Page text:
The address of President Joe Biden of the United States at the Tulsa Centenary, 2021, was a message in the right direction.xxiv While conservative opinion in the U.S. may feel uneasy with the teaching of critical race theory in the classroom, progressive-minded institutions and civil society increasingly regard the teaching of revisionist history as a key imperative in the liberal agenda, a long-term remedy against racial crimes.

Also read: The “unfinished business” of Partition

Colonialism, diaspora and displacement continue to haunt modern literary imagination. Speaking about his latest novel Afterlives, the Tanzanian novelist Abdulrazak Gurnah, winner of the Nobel Prize for Literature for 2021, who hails originally from Zanzibar and now settled in the United Kingdom, says: “My interest was not to write about the war or the ugliness of colonialism. Instead, I want to make sure the context in which war and colonialism happened is understood. And that the people in that context were people with entire existences.”This is a recurring note in some of the finest literature of our times.xxv It is also a leitmotif in the present essay dealing with memory and lived experience.

The truth of ‘material memory’ is also seen elsewhere including in the Partition narratives in India. Art/cultural historian Anchal Malhotraxxvi shows us brilliantly, through the use of artefacts, as to how ‘material memories’ could be vital for acts of healing and reconciliation among victims caught in the crossfire of history. The objects recalled are seemingly commonplace: a gaz, a ghagra, a maang-tikka, a pocketknife, a peacock–shaped bracelet or a set of kitchen utensils. Every object remains deeply etched in memory; it recalls what Walter Benjamin had memorably said about the ‘halo’ of art work and artefacts.

Remnants of a Separation is “a unique attempt to revisit the past through artefacts carried across the border. These objects absorbed the memory of a time and place, remaining latent and undisturbed for generations. They now speak of their owners’ pasts, and emerge as testaments to the struggle, sacrifice, pain and belonging at an unparalleled moment in history.”xxvii As Anchal Malhotra puts it aptly, the book “seems to have only opened the doors to a larger, more cavernous excavation of migratory memory, and its persistently relevant consequences”.xxviii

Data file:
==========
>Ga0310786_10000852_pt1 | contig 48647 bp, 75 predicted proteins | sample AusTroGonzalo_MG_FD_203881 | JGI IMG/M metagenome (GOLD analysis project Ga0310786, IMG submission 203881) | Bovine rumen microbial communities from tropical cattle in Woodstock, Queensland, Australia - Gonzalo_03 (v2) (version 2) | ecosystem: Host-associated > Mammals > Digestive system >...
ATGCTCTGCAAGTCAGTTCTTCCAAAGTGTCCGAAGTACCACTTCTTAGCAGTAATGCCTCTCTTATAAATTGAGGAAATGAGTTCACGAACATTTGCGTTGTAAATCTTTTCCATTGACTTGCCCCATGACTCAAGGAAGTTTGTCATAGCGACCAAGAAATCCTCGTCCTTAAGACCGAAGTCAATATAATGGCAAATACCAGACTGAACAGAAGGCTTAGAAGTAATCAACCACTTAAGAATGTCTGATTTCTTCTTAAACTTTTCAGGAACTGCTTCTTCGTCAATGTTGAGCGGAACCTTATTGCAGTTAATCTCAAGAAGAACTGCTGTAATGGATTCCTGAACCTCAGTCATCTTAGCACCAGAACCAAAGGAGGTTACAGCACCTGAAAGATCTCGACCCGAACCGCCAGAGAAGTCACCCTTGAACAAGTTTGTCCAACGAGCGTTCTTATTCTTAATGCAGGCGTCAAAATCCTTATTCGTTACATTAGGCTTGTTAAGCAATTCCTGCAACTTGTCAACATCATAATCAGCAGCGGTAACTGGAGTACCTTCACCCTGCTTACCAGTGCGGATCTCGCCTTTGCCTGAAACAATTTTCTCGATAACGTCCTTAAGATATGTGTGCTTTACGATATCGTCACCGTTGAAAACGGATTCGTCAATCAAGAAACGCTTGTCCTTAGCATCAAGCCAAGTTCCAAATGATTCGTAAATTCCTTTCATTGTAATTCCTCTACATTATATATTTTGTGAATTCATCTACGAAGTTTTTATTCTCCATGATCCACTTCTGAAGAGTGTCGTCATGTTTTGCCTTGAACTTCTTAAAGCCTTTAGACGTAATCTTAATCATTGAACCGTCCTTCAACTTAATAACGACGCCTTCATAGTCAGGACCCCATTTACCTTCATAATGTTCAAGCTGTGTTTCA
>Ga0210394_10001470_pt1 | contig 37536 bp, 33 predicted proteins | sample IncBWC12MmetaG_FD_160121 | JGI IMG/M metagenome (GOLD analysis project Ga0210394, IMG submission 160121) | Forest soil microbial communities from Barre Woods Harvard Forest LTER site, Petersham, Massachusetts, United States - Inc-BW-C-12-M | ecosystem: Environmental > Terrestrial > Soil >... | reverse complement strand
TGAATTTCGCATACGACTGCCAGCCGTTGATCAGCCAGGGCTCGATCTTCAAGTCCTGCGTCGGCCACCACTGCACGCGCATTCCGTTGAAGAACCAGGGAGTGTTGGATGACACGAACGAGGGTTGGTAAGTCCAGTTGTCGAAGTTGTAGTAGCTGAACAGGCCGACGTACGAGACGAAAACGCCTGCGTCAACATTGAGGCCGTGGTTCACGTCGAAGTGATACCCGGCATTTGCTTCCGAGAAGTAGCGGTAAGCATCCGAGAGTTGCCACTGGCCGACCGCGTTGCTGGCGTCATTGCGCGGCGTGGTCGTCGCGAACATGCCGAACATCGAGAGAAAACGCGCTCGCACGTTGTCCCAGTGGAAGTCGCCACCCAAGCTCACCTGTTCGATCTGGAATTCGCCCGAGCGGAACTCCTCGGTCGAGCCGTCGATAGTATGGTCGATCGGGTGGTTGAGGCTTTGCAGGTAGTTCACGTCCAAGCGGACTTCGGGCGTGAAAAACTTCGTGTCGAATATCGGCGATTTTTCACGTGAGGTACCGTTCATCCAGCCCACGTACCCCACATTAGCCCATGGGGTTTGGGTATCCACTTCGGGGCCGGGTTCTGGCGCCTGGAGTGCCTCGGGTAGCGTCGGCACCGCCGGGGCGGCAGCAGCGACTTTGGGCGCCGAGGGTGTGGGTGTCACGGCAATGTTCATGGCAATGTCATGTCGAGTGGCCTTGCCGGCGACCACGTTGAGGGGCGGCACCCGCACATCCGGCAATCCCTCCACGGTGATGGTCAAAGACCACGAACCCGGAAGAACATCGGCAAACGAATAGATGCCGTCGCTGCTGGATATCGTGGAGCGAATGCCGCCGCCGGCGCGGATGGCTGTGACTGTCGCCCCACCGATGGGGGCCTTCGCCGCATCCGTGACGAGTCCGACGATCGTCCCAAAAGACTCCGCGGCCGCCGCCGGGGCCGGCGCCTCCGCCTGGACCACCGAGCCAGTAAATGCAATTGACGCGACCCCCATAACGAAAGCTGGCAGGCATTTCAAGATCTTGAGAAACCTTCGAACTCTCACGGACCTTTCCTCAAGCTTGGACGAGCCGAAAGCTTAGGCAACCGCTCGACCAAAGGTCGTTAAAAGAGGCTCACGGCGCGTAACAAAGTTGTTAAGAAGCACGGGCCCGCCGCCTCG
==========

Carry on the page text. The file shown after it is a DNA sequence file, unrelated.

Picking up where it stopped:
The Tulsa massacre and Partition narratives carry profound lessons for mankind. The memories, left behind through artefacts, now excavated painstakingly from the debris of history, teach us the meaning of human fellowship and the need for atonement for historical wrongs.

Sachidananda Mohanty is former Professor and Head of the Department of English, University of Hyderabad. Winner of many national and international awards, he has published extensively in the field of British, American, Gender, translation and post-colonial Studies. He is the former Vice Chancellor of the Central University of Odisha, India.

Endnotes

i See Marshall McLuhan, The Guttenberg Galaxy, (1962); Understanding Media, (1964)

ii See Cosmopolitan Modernity in Early 20 Century India, Revised 2, South Asian and Global Edition, Routledge, 2018, pp. xiii-xviii for a detailed discussion of this issue.

iii Quoted in Sachidananda Mohanty, In Search of Wonder: Understanding Cultural Exchange: Fulbright Programme in India, New Delhi: Vision Books, 1997, p.33.[Foreword : J.K. Galbraith].

iv See Saranindranath Tagore, ‘The Way of Unity,’ in Sisir Kumar Das Ed., The English Writings of Rabindranath Tagore, Vol.3, New Delhi: Sahitya Akademi, 1996.

v See Sri Aurobindo, The Future Poetry, [The Complete Works of Sri Aurobindo], Vol.26. Pondicherry: Sri Aurobindo Ashram Publication Department, 1997.

vi See Russell J. Reising, The Unusable Past: Theory and the Study of American Literature, Routledge,1986. This is path-breaking book that paved the way for understanding American literary sensibility and identity going beyond the notions of the ‘melting pot’, ‘manifest destiny’ and ‘American exceptionalism’. It has profound implications for understanding culture in general.